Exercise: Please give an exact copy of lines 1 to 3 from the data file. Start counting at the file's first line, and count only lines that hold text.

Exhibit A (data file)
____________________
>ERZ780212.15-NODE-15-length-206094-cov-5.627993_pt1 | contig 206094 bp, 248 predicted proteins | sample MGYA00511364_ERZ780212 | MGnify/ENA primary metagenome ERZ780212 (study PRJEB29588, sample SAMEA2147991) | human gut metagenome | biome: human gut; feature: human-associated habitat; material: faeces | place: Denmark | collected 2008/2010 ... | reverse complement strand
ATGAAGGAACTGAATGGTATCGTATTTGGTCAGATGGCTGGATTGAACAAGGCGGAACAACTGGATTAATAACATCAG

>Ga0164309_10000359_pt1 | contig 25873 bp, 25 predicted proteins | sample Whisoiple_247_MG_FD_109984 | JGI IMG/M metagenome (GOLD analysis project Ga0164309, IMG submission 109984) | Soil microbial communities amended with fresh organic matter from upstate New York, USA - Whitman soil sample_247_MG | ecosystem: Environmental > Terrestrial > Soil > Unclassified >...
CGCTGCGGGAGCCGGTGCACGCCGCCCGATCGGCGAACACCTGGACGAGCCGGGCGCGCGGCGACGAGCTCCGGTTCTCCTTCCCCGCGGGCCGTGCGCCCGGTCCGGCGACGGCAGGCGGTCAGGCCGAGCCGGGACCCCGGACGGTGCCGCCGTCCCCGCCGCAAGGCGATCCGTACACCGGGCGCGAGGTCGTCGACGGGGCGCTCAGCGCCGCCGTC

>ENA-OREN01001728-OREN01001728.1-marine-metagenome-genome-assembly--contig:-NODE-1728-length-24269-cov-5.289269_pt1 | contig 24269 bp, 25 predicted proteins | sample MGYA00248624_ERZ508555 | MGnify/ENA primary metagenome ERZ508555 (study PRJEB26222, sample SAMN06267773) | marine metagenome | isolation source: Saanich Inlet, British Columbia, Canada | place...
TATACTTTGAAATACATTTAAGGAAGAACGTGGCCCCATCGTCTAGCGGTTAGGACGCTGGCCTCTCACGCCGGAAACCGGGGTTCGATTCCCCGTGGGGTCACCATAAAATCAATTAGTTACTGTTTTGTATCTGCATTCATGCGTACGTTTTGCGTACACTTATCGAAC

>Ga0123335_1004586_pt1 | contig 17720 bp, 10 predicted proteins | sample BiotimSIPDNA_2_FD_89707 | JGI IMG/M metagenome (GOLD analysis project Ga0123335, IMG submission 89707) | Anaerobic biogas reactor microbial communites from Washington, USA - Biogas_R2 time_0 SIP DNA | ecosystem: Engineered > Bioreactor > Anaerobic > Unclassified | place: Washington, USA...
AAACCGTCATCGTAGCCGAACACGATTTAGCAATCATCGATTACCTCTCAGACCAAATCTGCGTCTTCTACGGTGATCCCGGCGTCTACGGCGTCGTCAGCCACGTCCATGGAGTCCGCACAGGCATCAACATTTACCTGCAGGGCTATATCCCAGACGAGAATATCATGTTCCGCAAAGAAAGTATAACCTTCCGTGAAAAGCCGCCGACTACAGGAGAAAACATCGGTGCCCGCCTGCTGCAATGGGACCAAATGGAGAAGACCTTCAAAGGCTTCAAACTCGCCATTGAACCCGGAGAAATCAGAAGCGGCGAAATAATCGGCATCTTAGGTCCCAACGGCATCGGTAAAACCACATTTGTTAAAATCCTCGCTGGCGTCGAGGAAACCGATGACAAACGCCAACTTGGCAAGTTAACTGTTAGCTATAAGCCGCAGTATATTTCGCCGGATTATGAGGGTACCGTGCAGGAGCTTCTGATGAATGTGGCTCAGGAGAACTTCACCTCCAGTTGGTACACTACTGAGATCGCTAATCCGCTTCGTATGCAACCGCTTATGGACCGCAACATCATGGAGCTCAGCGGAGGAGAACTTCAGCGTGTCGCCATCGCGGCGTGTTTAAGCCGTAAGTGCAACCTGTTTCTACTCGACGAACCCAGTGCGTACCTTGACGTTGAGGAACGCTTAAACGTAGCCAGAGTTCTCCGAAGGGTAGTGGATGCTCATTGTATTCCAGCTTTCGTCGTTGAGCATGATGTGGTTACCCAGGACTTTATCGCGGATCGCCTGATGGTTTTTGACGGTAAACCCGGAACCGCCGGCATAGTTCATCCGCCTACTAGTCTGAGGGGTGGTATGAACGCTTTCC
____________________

>ERZ780212.15-NODE-15-length-206094-cov-5.627993_pt1 | contig 206094 bp, 248 predicted proteins | sample MGYA00511364_ERZ780212 | MGnify/ENA primary metagenome ERZ780212 (study PRJEB29588, sample SAMEA2147991) | human gut metagenome | biome: human gut; feature: human-associated habitat; material: faeces | place: Denmark | collected 2008/2010 ... | reverse complement strand
ATGAAGGAACTGAATGGTATCGTATTTGGTCAGATGGCTGGATTGAACAAGGCGGAACAACTGGATTAATAACATCAG

>Ga0164309_10000359_pt1 | contig 25873 bp, 25 predicted proteins | sample Whisoiple_247_MG_FD_109984 | JGI IMG/M metagenome (GOLD analysis project Ga0164309, IMG submission 109984) | Soil microbial communities amended with fresh organic matter from upstate New York, USA - Whitman soil sample_247_MG | ecosystem: Environmental > Terrestrial > Soil > Unclassified >...